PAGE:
It is very rare for political parties to broadly agree on something. But it happened with the Sláintecare Report.
In June 2016, the Dáil set up a cross-party committee on the Future of Healthcare. It was chaired by Róisín Shortall, co-founder of the Social Democrats. The report was published in May 2017.
It promised sweeping changes with a single-tier health system, with access based on need, not the ability to pay. There was to be free GP care and hospital care, an end to private practice in public hospitals and a cut in waiting lists. There were also to be three new elective-only hospitals built in Dublin, Cork and Galway and more beds put into the system.
The aim was also to shift care from hospitals to primary care, with GPs and community services and reform how services are delivered and overseen by the HSE. This plan came with a big price tag, around €2.8 billion. There was also to be a one-off capital investment of €3 billion.
It took time for the Government to consider the report and to decide on what it felt the priorities should be. As a result, 2019 was the first year of the start of the implementation of its recommendations.
Four years on
It's four years since the original Sláintecare Report. The Covid-19 pandemic has undoubtedly affected progress for the past 18 months. Although ironically, it may have helped some reforms, with GPs securing better access to diagnostics in the community. But it and the cyber attack have hindered other progress.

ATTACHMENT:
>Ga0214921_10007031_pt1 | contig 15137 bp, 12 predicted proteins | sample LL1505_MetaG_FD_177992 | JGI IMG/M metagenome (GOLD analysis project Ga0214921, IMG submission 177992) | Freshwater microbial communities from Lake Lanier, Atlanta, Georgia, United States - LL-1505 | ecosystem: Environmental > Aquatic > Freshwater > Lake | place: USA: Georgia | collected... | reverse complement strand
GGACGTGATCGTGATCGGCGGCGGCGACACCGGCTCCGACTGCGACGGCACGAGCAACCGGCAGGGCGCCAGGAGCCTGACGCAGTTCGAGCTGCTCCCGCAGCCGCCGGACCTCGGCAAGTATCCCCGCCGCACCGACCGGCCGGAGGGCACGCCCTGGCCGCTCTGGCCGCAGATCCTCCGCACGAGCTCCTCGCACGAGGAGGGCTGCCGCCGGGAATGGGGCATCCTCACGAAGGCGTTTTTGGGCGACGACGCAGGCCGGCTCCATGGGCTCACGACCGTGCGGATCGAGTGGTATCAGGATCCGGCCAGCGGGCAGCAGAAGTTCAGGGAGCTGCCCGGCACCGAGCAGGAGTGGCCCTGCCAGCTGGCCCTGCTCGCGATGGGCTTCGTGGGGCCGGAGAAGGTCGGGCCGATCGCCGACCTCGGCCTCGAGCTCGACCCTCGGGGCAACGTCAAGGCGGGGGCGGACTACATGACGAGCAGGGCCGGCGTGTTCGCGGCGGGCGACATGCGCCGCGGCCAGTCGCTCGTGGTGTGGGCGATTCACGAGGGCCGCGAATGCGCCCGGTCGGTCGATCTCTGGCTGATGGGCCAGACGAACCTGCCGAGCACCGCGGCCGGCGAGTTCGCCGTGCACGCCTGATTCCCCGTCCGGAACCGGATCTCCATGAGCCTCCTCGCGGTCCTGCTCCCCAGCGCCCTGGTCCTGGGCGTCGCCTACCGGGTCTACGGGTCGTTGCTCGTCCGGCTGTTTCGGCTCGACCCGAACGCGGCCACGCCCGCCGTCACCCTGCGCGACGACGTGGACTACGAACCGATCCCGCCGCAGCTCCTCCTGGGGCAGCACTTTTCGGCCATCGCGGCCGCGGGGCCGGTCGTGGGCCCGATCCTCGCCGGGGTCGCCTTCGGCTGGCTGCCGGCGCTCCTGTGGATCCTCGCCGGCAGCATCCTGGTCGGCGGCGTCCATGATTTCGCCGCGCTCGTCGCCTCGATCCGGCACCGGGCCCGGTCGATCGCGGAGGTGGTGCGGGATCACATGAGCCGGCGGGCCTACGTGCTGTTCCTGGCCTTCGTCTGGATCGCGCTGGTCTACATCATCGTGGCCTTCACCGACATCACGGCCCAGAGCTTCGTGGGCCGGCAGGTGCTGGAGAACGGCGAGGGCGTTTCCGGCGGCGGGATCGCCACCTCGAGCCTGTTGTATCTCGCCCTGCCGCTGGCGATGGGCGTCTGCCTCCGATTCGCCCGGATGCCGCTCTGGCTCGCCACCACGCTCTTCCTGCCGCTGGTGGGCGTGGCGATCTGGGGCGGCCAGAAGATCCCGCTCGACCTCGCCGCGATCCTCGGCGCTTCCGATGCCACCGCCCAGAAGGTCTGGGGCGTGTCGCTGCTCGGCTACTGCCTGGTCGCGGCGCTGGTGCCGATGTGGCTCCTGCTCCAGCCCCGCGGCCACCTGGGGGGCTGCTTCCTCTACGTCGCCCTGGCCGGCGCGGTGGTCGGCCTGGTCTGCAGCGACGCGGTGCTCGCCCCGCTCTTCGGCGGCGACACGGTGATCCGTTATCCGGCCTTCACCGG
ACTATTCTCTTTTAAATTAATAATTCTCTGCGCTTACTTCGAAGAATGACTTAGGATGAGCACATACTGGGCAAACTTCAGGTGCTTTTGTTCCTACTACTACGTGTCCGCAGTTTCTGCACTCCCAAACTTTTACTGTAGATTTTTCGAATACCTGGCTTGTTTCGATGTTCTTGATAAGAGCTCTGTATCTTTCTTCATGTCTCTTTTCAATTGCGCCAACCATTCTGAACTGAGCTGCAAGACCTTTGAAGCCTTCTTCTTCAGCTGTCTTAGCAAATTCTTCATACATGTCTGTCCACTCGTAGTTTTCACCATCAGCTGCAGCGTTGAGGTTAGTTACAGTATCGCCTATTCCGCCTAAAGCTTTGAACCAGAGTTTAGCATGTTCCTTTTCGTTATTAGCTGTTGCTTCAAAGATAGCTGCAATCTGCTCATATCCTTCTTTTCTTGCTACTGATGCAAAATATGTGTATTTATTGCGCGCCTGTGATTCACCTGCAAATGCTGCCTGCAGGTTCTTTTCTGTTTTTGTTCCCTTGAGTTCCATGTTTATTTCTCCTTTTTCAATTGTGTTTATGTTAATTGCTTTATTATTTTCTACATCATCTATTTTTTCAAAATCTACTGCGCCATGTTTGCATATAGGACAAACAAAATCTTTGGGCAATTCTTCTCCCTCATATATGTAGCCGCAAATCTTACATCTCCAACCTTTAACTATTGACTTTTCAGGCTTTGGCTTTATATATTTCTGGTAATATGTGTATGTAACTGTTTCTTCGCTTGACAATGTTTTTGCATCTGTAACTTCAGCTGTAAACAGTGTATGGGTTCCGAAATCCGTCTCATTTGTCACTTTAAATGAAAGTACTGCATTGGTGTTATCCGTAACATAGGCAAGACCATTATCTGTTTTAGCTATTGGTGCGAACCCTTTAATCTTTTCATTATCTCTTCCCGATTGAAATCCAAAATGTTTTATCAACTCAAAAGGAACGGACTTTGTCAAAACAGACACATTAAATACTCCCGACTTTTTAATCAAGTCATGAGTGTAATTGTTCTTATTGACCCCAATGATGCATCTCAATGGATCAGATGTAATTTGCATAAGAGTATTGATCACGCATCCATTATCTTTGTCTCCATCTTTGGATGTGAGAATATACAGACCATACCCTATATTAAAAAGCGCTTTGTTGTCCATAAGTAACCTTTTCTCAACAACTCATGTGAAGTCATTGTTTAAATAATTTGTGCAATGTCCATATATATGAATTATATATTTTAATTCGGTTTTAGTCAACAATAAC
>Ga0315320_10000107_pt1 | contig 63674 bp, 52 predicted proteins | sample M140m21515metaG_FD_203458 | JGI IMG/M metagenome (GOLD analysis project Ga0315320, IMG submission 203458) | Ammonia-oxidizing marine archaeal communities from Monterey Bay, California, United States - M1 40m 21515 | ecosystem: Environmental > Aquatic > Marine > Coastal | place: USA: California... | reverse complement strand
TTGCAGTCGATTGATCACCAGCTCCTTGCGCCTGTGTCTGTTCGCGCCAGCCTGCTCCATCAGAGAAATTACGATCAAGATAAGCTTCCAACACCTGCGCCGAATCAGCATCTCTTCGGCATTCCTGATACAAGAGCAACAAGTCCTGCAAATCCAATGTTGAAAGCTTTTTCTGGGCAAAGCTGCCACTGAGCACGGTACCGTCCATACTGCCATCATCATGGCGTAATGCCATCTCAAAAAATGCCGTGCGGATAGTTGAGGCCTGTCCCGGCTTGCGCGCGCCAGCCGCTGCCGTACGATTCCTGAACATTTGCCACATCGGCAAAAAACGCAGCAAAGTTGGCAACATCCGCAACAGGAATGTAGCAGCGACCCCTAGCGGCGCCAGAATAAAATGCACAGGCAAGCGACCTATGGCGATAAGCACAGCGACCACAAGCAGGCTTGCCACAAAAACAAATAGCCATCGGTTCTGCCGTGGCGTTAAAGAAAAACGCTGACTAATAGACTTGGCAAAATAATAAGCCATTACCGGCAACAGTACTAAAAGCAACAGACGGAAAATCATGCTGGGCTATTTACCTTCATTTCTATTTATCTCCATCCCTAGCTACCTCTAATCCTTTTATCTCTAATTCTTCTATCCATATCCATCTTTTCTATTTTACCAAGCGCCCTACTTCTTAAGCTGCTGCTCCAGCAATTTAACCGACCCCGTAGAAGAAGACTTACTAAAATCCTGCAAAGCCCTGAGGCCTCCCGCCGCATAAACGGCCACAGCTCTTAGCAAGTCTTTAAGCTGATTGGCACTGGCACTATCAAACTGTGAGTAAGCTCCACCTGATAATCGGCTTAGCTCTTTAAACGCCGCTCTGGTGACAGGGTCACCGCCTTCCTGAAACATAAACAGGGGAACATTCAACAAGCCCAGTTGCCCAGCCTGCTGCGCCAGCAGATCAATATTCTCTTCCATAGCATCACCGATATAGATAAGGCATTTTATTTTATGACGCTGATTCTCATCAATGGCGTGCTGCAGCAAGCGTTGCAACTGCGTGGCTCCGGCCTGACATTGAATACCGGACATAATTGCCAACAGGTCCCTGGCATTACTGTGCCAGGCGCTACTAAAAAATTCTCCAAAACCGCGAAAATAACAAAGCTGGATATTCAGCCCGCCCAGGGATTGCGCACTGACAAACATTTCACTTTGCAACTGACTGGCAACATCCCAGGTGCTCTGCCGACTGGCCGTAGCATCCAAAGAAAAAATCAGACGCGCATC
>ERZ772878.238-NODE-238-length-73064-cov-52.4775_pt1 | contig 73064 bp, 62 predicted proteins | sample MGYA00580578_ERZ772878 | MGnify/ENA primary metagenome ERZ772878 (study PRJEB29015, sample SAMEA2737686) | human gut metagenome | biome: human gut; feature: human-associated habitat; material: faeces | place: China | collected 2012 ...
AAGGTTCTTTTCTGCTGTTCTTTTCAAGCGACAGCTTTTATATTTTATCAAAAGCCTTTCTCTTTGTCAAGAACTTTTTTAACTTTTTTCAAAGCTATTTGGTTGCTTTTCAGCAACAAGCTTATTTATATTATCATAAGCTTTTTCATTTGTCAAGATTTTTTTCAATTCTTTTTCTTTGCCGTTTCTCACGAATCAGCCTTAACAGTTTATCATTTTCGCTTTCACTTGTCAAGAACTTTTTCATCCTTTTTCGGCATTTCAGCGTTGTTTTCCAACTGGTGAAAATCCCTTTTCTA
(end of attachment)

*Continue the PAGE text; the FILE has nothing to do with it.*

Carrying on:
Official figures show that hospital waiting lists are now at record levels. Free GP care has been only extended to people aged up to eight years of age. Private practice continues in public hospitals.
A complex and lengthy talks process is under way between the State and hospital consultants on the reforms and, in particular, on having a public work contract. These talks are being chaired by a senior barrister. Previous such talks took many years to conclude.
An unpublished review of the progress of Sláintecare for the first six months of this year, revealed by RTÉ News yesterday, pointed to three areas of significant delay - agreeing a multi-annual to cut waiting lists, setting up six Regional Health Authorities and rolling out eHealth and ICT in the HSE.
Minister for Health Stephen Donnelly says he has ambitious plans to tackle waiting lists that have greatly worsened since the onset of the pandemic.
This week saw quite a shock to the programme. Two of the top people involved quit, at the same time. It’s clear that there has been much frustration at the pace of progress. Laura Magahy was the Executive Director for the Sláintecare Programme and Professor Tom Keane was the chairperson of the Sláintecare Implementation Advisory Council.
Prof Keane resigned because: "Sadly I have come to conclude that the requirements for implementing this unprecedented programme for change are seriously lacking."